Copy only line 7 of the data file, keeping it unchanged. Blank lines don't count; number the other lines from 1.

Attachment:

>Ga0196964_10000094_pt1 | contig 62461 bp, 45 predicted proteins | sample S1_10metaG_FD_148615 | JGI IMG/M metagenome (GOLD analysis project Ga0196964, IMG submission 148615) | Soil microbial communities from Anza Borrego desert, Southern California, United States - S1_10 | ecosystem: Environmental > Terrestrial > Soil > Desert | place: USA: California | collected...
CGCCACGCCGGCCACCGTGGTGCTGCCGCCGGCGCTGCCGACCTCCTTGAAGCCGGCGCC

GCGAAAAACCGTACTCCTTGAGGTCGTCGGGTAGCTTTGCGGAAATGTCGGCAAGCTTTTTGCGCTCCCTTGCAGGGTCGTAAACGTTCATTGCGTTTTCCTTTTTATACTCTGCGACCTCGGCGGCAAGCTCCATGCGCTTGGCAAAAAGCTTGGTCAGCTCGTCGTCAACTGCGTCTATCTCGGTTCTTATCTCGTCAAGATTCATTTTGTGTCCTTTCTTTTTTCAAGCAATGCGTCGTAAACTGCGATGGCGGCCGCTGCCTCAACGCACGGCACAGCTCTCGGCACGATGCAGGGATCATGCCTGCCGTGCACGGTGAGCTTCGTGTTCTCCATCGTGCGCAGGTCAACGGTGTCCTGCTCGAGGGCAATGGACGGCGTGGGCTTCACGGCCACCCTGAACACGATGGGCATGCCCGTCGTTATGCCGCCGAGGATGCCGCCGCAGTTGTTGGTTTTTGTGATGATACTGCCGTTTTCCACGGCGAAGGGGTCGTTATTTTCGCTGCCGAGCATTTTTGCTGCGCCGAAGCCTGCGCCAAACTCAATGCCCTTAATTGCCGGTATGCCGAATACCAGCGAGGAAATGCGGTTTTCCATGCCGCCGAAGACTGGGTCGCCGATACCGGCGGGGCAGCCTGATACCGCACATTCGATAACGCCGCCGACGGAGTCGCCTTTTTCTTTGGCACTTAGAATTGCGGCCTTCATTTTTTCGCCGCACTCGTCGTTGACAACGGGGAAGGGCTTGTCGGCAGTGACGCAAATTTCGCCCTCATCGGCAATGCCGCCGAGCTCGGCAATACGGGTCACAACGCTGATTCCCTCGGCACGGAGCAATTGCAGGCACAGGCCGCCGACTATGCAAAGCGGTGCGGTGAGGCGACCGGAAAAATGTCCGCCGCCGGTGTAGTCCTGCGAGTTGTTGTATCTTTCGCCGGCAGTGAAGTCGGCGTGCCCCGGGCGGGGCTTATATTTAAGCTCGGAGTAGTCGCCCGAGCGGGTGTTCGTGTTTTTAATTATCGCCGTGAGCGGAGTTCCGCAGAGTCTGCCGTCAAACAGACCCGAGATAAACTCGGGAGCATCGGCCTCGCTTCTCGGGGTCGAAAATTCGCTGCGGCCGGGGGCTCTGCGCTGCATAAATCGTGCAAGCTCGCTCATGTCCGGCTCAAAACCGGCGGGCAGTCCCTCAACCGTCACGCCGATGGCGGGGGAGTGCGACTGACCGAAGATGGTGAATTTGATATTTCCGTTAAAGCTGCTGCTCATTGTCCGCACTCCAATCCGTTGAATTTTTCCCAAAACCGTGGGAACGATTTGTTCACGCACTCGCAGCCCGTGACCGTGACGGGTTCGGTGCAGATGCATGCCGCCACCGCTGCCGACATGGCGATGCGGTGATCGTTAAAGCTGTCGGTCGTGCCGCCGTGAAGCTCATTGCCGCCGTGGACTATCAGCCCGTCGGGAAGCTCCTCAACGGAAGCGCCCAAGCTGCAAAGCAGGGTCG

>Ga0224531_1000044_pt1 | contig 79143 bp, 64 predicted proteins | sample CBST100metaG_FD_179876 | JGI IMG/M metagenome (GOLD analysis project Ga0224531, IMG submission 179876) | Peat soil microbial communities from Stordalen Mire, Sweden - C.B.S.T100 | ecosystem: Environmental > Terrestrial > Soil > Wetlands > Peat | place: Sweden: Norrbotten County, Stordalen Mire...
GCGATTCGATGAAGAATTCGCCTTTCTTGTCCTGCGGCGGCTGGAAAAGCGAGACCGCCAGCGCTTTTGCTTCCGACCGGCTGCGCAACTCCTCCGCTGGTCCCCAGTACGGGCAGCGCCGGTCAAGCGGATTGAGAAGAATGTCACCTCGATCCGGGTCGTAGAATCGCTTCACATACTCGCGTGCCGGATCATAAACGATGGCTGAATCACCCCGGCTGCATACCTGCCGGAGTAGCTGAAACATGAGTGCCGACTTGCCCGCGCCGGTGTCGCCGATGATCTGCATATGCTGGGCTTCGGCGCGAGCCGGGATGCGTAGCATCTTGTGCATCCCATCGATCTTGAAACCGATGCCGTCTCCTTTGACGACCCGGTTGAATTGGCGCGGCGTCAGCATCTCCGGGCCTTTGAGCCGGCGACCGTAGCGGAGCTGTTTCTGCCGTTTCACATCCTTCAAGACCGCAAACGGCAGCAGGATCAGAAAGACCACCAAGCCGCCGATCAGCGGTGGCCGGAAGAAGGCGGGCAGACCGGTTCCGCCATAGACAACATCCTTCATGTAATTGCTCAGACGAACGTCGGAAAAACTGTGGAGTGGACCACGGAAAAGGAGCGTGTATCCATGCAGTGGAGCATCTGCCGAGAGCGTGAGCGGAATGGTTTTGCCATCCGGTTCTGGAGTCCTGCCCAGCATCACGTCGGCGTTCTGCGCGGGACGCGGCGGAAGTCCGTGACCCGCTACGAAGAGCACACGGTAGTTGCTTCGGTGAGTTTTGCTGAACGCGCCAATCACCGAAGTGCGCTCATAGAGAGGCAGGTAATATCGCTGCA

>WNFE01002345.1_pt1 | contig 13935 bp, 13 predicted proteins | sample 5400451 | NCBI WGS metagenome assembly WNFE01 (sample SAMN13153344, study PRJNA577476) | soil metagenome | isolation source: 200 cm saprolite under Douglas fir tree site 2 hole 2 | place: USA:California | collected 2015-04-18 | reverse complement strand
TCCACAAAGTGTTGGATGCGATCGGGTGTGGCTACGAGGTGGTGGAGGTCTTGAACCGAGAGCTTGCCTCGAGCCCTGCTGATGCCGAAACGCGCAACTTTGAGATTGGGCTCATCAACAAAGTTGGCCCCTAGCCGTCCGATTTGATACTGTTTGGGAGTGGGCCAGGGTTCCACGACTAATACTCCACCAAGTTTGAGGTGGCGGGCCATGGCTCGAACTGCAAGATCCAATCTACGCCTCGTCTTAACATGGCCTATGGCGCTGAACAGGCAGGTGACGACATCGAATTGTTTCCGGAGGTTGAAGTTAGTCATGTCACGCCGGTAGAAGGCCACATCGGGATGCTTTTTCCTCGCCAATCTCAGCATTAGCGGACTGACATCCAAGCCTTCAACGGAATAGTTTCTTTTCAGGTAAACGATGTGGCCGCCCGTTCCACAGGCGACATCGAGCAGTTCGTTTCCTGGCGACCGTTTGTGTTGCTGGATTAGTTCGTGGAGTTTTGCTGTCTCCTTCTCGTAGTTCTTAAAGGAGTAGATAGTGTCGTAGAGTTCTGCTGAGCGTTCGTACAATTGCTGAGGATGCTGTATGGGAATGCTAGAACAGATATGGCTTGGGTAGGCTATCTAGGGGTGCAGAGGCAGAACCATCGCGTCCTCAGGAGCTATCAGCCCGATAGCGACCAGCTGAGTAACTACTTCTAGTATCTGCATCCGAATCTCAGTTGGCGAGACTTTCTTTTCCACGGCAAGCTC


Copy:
TCCACAAAGTGTTGGATGCGATCGGGTGTGGCTACGAGGTGGTGGAGGTCTTGAACCGAGAGCTTGCCTCGAGCCCTGCTGATGCCGAAACGCGCAACTTTGAGATTGGGCTCATCAACAAAGTTGGCCCCTAGCCGTCCGATTTGATACTGTTTGGGAGTGGGCCAGGGTTCCACGACTAATACTCCACCAAGTTTGAGGTGGCGGGCCATGGCTCGAACTGCAAGATCCAATCTACGCCTCGTCTTAACATGGCCTATGGCGCTGAACAGGCAGGTGACGACATCGAATTGTTTCCGGAGGTTGAAGTTAGTCATGTCACGCCGGTAGAAGGCCACATCGGGATGCTTTTTCCTCGCCAATCTCAGCATTAGCGGACTGACATCCAAGCCTTCAACGGAATAGTTTCTTTTCAGGTAAACGATGTGGCCGCCCGTTCCACAGGCGACATCGAGCAGTTCGTTTCCTGGCGACCGTTTGTGTTGCTGGATTAGTTCGTGGAGTTTTGCTGTCTCCTTCTCGTAGTTCTTAAAGGAGTAGATAGTGTCGTAGAGTTCTGCTGAGCGTTCGTACAATTGCTGAGGATGCTGTATGGGAATGCTAGAACAGATATGGCTTGGGTAGGCTATCTAGGGGTGCAGAGGCAGAACCATCGCGTCCTCAGGAGCTATCAGCCCGATAGCGACCAGCTGAGTAACTACTTCTAGTATCTGCATCCGAATCTCAGTTGGCGAGACTTTCTTTTCCACGGCAAGCTC